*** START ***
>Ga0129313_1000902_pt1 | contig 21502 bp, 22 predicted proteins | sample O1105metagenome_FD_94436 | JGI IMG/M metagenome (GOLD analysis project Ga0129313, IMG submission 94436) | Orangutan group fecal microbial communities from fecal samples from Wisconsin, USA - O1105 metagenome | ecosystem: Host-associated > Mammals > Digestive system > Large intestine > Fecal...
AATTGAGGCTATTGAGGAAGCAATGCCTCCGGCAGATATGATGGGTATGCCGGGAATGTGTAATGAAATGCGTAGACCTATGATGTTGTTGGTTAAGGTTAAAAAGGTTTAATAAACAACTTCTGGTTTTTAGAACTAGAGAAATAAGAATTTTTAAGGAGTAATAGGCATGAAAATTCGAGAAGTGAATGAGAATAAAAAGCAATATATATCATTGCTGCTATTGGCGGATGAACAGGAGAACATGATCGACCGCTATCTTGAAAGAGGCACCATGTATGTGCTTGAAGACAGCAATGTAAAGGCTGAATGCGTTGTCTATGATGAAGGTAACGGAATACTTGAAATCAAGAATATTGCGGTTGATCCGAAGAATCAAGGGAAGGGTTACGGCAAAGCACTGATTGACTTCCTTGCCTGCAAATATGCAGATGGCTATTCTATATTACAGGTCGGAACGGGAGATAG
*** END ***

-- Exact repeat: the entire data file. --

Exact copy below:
>Ga0129313_1000902_pt1 | contig 21502 bp, 22 predicted proteins | sample O1105metagenome_FD_94436 | JGI IMG/M metagenome (GOLD analysis project Ga0129313, IMG submission 94436) | Orangutan group fecal microbial communities from fecal samples from Wisconsin, USA - O1105 metagenome | ecosystem: Host-associated > Mammals > Digestive system > Large intestine > Fecal...
AATTGAGGCTATTGAGGAAGCAATGCCTCCGGCAGATATGATGGGTATGCCGGGAATGTGTAATGAAATGCGTAGACCTATGATGTTGTTGGTTAAGGTTAAAAAGGTTTAATAAACAACTTCTGGTTTTTAGAACTAGAGAAATAAGAATTTTTAAGGAGTAATAGGCATGAAAATTCGAGAAGTGAATGAGAATAAAAAGCAATATATATCATTGCTGCTATTGGCGGATGAACAGGAGAACATGATCGACCGCTATCTTGAAAGAGGCACCATGTATGTGCTTGAAGACAGCAATGTAAAGGCTGAATGCGTTGTCTATGATGAAGGTAACGGAATACTTGAAATCAAGAATATTGCGGTTGATCCGAAGAATCAAGGGAAGGGTTACGGCAAAGCACTGATTGACTTCCTTGCCTGCAAATATGCAGATGGCTATTCTATATTACAGGTCGGAACGGGAGATAG